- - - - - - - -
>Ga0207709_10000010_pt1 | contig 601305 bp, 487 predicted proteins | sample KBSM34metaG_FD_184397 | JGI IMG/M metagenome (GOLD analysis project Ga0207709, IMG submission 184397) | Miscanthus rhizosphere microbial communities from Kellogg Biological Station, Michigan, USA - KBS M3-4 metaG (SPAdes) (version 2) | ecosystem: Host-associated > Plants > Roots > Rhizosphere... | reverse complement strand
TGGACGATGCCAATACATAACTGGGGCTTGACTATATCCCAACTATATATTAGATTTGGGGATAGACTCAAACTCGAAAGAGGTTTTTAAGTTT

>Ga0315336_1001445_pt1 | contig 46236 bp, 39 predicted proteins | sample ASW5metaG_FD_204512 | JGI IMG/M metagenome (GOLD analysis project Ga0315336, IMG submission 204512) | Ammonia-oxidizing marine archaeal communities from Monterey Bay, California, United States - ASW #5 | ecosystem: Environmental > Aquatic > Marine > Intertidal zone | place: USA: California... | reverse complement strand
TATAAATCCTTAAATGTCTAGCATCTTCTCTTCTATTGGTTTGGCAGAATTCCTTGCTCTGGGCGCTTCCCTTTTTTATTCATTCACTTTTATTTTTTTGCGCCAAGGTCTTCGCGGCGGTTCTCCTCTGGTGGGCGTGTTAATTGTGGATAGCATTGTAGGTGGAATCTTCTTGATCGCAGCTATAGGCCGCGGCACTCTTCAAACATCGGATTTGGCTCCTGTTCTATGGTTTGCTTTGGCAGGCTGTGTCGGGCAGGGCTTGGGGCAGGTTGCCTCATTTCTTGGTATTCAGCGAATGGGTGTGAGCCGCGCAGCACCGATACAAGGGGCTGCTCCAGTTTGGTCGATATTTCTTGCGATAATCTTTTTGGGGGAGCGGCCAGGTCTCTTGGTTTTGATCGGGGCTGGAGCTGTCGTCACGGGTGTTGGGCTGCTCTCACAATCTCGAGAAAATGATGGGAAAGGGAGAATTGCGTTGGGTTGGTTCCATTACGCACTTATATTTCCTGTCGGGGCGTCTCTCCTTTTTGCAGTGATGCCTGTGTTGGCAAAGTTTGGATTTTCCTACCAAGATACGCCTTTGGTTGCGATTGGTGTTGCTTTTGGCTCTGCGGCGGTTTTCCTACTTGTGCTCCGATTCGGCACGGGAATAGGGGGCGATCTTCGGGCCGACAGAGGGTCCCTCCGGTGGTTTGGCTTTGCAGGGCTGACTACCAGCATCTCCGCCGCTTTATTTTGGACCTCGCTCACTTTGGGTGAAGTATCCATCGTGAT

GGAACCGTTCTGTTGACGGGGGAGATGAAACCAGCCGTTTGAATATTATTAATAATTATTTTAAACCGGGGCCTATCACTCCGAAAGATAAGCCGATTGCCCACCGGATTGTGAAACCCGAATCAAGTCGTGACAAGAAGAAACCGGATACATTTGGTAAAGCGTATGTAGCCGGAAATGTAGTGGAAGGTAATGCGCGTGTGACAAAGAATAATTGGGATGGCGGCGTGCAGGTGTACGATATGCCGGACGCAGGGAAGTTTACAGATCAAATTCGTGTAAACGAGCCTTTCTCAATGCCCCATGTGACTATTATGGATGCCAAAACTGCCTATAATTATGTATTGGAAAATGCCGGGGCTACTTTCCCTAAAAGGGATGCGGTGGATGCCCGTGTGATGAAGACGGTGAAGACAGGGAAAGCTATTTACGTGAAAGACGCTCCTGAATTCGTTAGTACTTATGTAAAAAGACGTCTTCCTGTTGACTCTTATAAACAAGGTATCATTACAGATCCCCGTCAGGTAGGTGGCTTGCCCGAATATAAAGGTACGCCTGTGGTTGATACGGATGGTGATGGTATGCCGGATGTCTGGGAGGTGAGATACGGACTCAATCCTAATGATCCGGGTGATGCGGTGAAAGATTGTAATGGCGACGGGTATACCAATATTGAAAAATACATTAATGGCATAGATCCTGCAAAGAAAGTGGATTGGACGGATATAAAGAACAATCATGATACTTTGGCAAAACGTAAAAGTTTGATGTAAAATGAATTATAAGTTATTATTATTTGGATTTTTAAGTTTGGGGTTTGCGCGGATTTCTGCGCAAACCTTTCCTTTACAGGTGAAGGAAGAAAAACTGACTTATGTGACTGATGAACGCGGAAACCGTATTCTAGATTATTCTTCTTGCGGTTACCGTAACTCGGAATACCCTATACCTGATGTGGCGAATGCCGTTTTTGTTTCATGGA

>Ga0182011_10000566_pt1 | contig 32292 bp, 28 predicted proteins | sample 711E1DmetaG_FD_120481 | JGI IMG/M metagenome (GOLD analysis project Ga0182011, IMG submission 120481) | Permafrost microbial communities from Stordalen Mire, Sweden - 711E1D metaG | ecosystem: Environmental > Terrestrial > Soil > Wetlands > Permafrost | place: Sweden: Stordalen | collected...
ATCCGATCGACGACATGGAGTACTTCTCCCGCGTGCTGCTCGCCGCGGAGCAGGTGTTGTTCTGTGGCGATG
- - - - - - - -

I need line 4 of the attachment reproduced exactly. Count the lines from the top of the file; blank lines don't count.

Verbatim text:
TATAAATCCTTAAATGTCTAGCATCTTCTCTTCTATTGGTTTGGCAGAATTCCTTGCTCTGGGCGCTTCCCTTTTTTATTCATTCACTTTTATTTTTTTGCGCCAAGGTCTTCGCGGCGGTTCTCCTCTGGTGGGCGTGTTAATTGTGGATAGCATTGTAGGTGGAATCTTCTTGATCGCAGCTATAGGCCGCGGCACTCTTCAAACATCGGATTTGGCTCCTGTTCTATGGTTTGCTTTGGCAGGCTGTGTCGGGCAGGGCTTGGGGCAGGTTGCCTCATTTCTTGGTATTCAGCGAATGGGTGTGAGCCGCGCAGCACCGATACAAGGGGCTGCTCCAGTTTGGTCGATATTTCTTGCGATAATCTTTTTGGGGGAGCGGCCAGGTCTCTTGGTTTTGATCGGGGCTGGAGCTGTCGTCACGGGTGTTGGGCTGCTCTCACAATCTCGAGAAAATGATGGGAAAGGGAGAATTGCGTTGGGTTGGTTCCATTACGCACTTATATTTCCTGTCGGGGCGTCTCTCCTTTTTGCAGTGATGCCTGTGTTGGCAAAGTTTGGATTTTCCTACCAAGATACGCCTTTGGTTGCGATTGGTGTTGCTTTTGGCTCTGCGGCGGTTTTCCTACTTGTGCTCCGATTCGGCACGGGAATAGGGGGCGATCTTCGGGCCGACAGAGGGTCCCTCCGGTGGTTTGGCTTTGCAGGGCTGACTACCAGCATCTCCGCCGCTTTATTTTGGACCTCGCTCACTTTGGGTGAAGTATCCATCGTGAT